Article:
Listener comments responding to our discussion on ‘mean girls in PR’… Thanks to Jessica Suter from The Change PR, Lizanor Barrera and our own producer, Kristine Simpson, who submitted an audio comment (and graciously edited it in). The consensus from everyone is there are a lot of good, honest and ethical women and men working in the profession (and yes, there are a few stinkers, too…).

We officially announce Gini’s new book, Marketing in the Round, co-authored with Geoff Livingston. The publication date is May 2012, but it’s available to pre-order on Amazon and other sites (just in time for the holidays).  It will be launched in Canada at Third Tuesday (Toronto, Ottawa, Calgary and Vancouver).  Congratulations, Gini!

We move on to talk about some recent changes to Twitter and Google.

Joe sees the new features/updates as an example of how innovation is still occurring rapidly in social media; Twitter is looking more and more like a user friendly service.  Martin admits he still likes the Twitter.com platform because he feels at home there.

Joe is disappointed by the changes to Tweetdeck, because it has fewer features and will now carry only Twitter and none of his other social feeds. He’s going to revisit Hootsuite.

Gini mentions Market Me Suite as another alternative.

Martin says he’s been a Hootsuite user for a while and likes the functionality. He wishes they would let users customize column width in order to see more streams at a glance.

Google introduced Currents, a magazine reader (not yet available in Canada) and is integrating Gmail with the Google+ platform.

Joe likes the quality of the interaction on Google+. He says you can describe Google+ as a place you go for ideas, Facebook, as a place to interact with friends and Twitter where you find out what’s going on. Within that model there’s lots of room for each platform to survive and thrive.

But what about LinkedIn?  Martin believes many LinkedIn features could be integrated into Google+ to make it a good business networking and information resource.

Joe feels too many people on LinkedIn are promoting themselves as they look for jobs; what’s missing is the culture of generosity.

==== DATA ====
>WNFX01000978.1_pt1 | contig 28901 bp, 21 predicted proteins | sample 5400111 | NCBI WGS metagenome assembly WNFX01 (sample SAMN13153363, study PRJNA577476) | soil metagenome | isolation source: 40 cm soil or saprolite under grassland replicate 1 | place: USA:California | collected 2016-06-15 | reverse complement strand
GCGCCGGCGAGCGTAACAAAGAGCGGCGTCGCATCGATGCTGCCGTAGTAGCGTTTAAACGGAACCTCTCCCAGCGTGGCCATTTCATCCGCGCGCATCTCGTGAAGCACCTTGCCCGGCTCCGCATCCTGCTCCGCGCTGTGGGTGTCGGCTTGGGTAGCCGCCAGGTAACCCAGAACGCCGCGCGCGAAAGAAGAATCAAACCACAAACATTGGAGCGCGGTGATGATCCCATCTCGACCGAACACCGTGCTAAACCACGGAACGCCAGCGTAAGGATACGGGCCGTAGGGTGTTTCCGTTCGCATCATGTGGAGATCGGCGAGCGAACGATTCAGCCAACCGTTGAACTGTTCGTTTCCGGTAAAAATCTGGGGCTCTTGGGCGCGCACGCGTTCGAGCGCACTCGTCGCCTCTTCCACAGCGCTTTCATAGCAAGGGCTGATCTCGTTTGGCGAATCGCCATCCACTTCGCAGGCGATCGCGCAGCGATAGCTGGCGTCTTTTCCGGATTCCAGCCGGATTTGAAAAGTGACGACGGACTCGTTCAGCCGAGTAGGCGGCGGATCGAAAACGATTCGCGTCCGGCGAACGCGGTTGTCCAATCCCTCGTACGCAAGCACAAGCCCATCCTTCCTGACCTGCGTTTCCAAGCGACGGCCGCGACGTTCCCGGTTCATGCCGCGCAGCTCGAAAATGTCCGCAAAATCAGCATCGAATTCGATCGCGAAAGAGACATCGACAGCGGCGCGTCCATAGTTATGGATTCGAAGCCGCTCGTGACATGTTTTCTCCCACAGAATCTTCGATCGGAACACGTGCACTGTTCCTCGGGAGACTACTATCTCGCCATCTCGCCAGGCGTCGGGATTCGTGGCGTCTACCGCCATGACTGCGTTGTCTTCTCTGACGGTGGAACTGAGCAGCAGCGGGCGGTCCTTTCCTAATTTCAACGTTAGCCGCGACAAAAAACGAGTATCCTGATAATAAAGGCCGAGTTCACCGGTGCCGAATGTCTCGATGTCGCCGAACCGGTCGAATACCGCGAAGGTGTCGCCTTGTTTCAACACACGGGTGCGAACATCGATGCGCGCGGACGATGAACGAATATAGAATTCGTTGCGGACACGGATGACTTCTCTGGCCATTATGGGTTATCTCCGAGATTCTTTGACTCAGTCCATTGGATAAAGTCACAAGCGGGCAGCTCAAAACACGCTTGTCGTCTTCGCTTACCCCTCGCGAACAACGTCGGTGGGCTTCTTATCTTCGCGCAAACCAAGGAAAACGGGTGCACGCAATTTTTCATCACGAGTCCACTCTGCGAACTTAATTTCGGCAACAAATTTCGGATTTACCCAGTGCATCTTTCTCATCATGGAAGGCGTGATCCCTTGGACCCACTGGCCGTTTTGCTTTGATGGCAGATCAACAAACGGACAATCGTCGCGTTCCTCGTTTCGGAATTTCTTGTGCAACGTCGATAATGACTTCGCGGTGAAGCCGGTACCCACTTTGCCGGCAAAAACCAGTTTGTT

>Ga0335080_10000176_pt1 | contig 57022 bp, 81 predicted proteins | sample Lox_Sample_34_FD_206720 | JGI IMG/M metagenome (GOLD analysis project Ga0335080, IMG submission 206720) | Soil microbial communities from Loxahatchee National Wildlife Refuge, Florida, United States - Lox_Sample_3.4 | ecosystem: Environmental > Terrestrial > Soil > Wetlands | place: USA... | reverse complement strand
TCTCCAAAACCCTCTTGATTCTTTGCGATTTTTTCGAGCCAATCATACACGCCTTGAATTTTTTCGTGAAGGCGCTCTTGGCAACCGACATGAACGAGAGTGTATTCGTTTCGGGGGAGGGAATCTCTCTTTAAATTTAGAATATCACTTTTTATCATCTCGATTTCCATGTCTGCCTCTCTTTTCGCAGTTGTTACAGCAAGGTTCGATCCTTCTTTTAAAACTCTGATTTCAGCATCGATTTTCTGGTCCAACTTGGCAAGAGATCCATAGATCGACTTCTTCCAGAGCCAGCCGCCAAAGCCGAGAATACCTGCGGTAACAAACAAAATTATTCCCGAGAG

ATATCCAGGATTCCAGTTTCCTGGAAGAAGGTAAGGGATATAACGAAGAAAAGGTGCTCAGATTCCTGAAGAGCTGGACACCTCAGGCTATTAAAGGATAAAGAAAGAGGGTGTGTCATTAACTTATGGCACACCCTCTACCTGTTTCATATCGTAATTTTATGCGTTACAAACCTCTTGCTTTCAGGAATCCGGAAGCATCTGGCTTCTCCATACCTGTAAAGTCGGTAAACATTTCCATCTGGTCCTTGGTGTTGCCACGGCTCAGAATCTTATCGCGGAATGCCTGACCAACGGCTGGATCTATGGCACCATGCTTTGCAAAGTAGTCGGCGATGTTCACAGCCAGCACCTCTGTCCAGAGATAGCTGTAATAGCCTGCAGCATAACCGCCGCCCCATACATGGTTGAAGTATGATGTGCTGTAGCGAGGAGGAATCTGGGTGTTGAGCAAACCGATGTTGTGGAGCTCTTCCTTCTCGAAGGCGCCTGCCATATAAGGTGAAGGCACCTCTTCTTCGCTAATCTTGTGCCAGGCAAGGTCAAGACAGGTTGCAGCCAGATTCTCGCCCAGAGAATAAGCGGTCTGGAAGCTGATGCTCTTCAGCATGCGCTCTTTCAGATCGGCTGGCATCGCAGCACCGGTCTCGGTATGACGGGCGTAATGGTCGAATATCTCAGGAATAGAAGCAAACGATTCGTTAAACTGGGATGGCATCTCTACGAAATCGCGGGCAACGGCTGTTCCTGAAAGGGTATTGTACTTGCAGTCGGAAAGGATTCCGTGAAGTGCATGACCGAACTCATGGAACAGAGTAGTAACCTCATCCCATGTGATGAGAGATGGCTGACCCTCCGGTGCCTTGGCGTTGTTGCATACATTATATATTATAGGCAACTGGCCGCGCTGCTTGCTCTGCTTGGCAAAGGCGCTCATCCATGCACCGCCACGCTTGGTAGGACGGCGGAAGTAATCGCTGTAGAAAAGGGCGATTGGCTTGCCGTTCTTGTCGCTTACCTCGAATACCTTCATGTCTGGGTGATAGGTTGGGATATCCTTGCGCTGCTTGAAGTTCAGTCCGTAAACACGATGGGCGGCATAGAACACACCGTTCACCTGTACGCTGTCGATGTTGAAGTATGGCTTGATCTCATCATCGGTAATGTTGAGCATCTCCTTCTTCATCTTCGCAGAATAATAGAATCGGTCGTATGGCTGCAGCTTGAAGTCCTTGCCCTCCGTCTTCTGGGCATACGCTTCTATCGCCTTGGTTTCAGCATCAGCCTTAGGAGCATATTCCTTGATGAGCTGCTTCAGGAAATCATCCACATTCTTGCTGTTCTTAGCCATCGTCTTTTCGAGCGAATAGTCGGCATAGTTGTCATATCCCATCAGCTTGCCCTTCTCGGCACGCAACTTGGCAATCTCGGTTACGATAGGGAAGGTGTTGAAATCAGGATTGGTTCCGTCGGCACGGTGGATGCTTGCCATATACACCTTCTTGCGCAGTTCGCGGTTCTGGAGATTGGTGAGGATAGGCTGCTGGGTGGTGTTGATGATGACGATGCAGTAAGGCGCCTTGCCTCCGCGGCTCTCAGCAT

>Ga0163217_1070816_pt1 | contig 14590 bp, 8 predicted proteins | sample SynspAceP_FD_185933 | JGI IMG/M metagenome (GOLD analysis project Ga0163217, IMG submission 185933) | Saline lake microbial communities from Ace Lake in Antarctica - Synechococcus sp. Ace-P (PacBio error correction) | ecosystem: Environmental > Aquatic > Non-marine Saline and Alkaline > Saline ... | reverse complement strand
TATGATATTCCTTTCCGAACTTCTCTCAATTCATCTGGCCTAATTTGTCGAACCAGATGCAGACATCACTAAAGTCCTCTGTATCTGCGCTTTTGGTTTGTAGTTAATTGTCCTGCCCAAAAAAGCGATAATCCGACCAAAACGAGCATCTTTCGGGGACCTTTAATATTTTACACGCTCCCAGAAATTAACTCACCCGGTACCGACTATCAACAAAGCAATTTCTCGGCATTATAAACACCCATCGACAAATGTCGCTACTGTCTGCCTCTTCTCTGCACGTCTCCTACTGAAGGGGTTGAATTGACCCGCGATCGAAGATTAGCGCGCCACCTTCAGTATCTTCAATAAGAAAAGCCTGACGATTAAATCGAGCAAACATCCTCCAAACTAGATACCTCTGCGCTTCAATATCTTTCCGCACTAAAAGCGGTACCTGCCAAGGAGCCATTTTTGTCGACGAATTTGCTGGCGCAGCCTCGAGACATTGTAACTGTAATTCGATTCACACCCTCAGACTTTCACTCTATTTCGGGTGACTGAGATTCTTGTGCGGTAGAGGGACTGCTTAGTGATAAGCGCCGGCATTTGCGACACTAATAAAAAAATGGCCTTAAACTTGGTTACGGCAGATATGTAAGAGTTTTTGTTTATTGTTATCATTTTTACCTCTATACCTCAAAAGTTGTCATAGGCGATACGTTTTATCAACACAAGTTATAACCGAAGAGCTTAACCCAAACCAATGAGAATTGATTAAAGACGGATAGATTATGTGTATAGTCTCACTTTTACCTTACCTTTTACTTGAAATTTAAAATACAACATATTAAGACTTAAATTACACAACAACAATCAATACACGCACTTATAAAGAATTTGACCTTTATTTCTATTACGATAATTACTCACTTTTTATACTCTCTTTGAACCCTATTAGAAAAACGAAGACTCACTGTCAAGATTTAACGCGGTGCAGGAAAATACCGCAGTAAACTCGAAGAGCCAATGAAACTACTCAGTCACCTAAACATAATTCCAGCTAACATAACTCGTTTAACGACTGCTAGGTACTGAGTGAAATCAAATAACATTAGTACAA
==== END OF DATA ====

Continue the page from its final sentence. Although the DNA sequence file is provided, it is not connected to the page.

We’d love to hear from you.

Send us an email or an audio comment to [email protected], join the Inside PR Facebook group, leave us a comment here, message us @inside_pr on Twitter, or connect with Gini DietrichJoe Thornley, and Martin Waxman on Twitter.

Our theme music was created by Damon de SzegheoRoger Dey is our announcer.

This week’s episode was produced by Kristine Simpson.


  1. Hi Guys,

    Great show, as always.

    At the end of the show Joe shared his frustrations with LinkedIn, and it being too promotional in nature. In most cases I agree with his comments. There is a lot of junk floating around LinkedIn, but it still has immense potential — especially in the groups. LinkedIn has the highest density of business users, and many of the members are looking for real opportunities to connect, share and learn.

    The challenge is moderation. It’s a small group of users that ruin the LinkedIn experience for everyone else. These users have an agenda like get a job, generate a lead or share a blog post, and they don’t understand or care about the etiquette of social media. If these users are effectively moderated in the groups, the quality conversations will rise to the top.

    I have found this first hand in my LinkedIn Group, Sticky Branding. We make a point of moderating the group daily. We delete spam, job ads, job inquiries and inappropriate content. Promotional content is moved to the Promotions section of the group, and people who try to feed their blog into the group also get the bulk of their posts moved to Promotions. The moderation process takes about 20 minutes a day, but by constantly culling the promotional content it leaves room for our members to have quality conversations.

    It is a challenge to constantly cull the promotional content, but the benefit comes from the scalability of LinkedIn Groups. For example, the Sticky Branding Group has grown organically from 0 to over 17,000 members in under a year-and-a-half. I don’t think I could have achieved the same scale as quickly on other platforms like Google+ or Facebook. And this scale provides an opportunity for even more people to engage and share their points of view, which creates a richer experience for everyone involved.

    LinkedIn may not be the most social of the social networking sites, but it’s the entry point for most business users to social media. If you’re trying to engage a business audience the LinkedIn Groups can be very powerful.


    Jeremy Miller

  2. Jessica Suter


    Thanks for airing my comments 🙂

    Kind regards

    PS. You pronounced my name correctly 🙂

  3. The most effective manner in which I have been able to leverage LinkedIn is to write on their platform. While not every post I write is shared broadly, my followers do comment on the fact that I am consistent. Consistency is a core brand building principle.


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